Relax, those of you who are long on Brown Shoe (NYSE:BWS): That title isn't meant to scare you or to suggest there's anything wrong with the company behind Famous Footwear or Naturalizer. Rather, it's a reflection that yours truly missed the boat and has been left behind paddling his dinghy in the wake.

I'm not sure whether it was the unusually warm weather this winter, good merchandising, good marketing, or some combination of all of them, but Brown Shoe had a great quarter.

Sales were up about 26% as reported, and though that gaudy number was inflated by the contribution of the Bennett acquisition, the organic growth rate of about 11% was still very good. Although the gross margin actually slipped a bit, expense control was pretty good, and the company saw great operating leverage. That, in turn, allowed the company to essentially double its earnings (on an adjusted basis).

It looks to this Fool as though there was good news pretty much across the board. Famous Footwear saw same-store sales growth of 4.4% and experienced positive results in all categories. Combine that good sales performance (up 8% overall) with good marketing and inventory management, and you get better than 34% growth in operating earnings. The wholesale business was also quite strong, with sales up more than 12% organically and strong growth in operating income.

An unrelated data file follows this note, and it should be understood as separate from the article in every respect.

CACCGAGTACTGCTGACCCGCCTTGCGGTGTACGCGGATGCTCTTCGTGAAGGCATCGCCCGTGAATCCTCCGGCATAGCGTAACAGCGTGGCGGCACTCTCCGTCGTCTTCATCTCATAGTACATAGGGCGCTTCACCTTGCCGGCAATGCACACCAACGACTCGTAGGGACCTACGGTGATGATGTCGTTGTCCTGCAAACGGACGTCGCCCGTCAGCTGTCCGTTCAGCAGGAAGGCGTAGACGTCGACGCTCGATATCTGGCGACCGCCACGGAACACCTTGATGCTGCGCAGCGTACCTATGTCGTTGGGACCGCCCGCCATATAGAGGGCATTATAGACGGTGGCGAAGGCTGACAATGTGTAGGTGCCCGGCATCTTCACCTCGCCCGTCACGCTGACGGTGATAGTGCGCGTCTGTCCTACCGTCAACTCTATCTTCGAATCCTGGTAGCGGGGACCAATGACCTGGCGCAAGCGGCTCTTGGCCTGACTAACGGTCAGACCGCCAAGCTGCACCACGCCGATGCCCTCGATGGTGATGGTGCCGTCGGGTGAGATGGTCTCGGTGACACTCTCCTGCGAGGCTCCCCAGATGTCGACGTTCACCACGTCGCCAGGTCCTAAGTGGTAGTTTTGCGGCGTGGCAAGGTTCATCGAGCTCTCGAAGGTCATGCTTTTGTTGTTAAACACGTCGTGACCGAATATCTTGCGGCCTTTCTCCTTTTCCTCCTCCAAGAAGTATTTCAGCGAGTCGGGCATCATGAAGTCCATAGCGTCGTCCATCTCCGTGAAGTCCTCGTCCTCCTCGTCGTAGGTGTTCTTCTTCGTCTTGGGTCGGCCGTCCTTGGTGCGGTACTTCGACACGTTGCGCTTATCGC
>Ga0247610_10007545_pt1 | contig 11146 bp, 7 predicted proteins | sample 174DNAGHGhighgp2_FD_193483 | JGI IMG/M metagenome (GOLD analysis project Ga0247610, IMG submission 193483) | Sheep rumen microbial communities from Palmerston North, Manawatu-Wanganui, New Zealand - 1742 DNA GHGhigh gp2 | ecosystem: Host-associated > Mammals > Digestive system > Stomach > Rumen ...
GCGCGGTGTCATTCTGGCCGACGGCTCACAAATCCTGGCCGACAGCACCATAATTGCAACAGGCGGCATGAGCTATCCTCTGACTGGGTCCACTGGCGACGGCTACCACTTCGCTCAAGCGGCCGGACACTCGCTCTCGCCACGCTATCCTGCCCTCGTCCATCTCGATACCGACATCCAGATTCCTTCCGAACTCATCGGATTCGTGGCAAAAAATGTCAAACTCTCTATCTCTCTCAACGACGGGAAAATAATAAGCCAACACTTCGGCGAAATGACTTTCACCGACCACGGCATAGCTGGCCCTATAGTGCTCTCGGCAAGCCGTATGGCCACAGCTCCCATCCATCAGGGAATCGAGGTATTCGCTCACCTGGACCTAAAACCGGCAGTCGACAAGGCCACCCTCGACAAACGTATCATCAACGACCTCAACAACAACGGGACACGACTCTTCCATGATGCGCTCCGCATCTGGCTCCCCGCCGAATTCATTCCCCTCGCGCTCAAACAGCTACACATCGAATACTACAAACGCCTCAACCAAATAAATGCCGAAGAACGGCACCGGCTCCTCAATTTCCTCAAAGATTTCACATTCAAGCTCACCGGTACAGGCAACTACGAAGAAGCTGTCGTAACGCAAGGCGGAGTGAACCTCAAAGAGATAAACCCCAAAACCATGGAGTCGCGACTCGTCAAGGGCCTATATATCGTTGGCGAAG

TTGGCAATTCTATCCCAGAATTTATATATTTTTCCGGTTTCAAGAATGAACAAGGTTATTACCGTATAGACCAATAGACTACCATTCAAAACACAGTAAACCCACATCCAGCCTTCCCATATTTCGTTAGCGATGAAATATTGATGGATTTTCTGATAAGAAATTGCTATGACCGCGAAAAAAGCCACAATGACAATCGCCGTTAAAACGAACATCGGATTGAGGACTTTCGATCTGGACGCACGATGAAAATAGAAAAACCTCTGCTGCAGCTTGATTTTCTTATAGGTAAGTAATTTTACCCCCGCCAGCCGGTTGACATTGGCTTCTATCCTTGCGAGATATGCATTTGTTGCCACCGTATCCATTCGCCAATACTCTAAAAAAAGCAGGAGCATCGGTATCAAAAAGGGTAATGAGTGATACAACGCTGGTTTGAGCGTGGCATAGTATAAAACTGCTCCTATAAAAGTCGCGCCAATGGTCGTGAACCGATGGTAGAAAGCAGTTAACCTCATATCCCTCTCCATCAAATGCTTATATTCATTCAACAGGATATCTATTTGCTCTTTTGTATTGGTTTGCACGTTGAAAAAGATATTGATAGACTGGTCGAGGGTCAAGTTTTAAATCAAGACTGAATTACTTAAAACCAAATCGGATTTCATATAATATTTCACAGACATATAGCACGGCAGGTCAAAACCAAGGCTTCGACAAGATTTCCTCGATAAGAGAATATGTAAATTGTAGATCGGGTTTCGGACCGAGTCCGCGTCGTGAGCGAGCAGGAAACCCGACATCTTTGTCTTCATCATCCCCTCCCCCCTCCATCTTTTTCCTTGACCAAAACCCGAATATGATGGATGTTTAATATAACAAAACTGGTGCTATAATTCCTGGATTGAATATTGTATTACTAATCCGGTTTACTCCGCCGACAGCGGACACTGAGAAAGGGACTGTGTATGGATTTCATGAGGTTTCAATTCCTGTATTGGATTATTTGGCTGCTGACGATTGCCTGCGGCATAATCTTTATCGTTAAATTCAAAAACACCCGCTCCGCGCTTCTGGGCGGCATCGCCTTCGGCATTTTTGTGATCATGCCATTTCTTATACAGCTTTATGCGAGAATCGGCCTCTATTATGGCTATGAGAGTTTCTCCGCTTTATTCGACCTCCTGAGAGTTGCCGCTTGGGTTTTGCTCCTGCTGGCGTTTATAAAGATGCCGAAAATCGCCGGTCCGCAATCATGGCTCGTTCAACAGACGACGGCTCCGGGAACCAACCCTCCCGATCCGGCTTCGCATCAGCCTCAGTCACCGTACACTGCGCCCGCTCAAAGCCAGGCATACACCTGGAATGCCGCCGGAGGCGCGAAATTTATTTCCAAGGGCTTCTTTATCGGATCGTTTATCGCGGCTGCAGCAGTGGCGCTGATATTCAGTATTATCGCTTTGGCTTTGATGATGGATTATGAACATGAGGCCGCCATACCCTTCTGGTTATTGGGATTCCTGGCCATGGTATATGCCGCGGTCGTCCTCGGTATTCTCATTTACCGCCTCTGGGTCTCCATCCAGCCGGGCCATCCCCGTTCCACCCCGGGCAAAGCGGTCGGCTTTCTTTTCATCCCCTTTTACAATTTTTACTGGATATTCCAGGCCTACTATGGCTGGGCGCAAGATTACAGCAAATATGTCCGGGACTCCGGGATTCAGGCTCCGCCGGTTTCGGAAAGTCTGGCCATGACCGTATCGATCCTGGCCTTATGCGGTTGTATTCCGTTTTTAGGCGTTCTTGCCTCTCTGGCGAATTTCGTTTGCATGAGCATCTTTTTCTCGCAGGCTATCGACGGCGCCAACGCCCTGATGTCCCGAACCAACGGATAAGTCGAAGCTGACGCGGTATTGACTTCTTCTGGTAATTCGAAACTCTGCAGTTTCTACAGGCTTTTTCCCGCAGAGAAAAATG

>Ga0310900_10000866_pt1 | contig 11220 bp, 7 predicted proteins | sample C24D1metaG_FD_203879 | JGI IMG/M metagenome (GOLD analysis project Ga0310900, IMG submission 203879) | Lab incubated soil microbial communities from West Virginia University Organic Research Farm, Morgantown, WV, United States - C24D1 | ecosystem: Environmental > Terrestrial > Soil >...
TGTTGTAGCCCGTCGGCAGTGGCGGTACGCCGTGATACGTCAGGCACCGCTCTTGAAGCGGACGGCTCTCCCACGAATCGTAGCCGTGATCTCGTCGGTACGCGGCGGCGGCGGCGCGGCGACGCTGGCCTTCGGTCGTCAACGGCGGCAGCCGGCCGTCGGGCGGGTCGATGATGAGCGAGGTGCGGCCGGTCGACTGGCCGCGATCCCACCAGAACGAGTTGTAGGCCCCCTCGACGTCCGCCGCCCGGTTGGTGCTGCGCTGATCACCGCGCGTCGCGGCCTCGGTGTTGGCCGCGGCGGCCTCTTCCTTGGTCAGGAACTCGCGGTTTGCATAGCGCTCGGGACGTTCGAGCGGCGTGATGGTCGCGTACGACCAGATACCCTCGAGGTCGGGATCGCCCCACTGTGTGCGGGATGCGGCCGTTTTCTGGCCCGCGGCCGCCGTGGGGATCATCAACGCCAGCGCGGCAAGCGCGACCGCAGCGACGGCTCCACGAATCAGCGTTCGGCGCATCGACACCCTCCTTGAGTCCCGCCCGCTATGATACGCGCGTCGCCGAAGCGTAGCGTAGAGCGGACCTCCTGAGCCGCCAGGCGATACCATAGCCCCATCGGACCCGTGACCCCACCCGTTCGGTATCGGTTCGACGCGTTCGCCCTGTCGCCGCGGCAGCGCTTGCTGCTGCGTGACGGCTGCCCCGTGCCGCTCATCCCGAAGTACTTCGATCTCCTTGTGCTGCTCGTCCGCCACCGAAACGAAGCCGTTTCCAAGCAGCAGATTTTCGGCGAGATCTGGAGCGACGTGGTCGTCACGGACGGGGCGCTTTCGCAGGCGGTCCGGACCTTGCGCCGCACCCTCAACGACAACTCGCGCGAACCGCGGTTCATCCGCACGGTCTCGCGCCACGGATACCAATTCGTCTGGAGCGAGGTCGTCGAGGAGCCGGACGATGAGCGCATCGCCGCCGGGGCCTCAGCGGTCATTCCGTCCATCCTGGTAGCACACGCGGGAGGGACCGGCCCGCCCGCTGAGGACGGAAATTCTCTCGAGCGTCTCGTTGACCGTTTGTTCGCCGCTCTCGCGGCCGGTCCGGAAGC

Comparing these results with those at Payless (NYSE:PSS), Brown Shoe is certainly doing something right -- it posted meaningfully better same-store sales growth and margins. And while some shoemakers have been cautious with their outlooks recently -- including athletic-footwear giant Nike (NYSE:NKE) and casual-footwear company K-Swiss (NASDAQ:KSWS) -- it seems as though Brown Shoe's value-priced everyday-footwear market is doing just fine.

Maybe it'll sound like sour grapes, but the shares don't look too cheap anymore. Sure, the company gave encouraging guidance, and business is on the right track, but it looks to me as though the Street is on to all of that. Then again, I've been hoping in vain that I'd get a second crack at these shares. So I certainly wouldn't be in any hurry to sell this stock out of my portfolio if I held it today.

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Fool contributor Stephen Simpson has no financial interest in any stocks mentioned (that means he's neither long nor short the shares).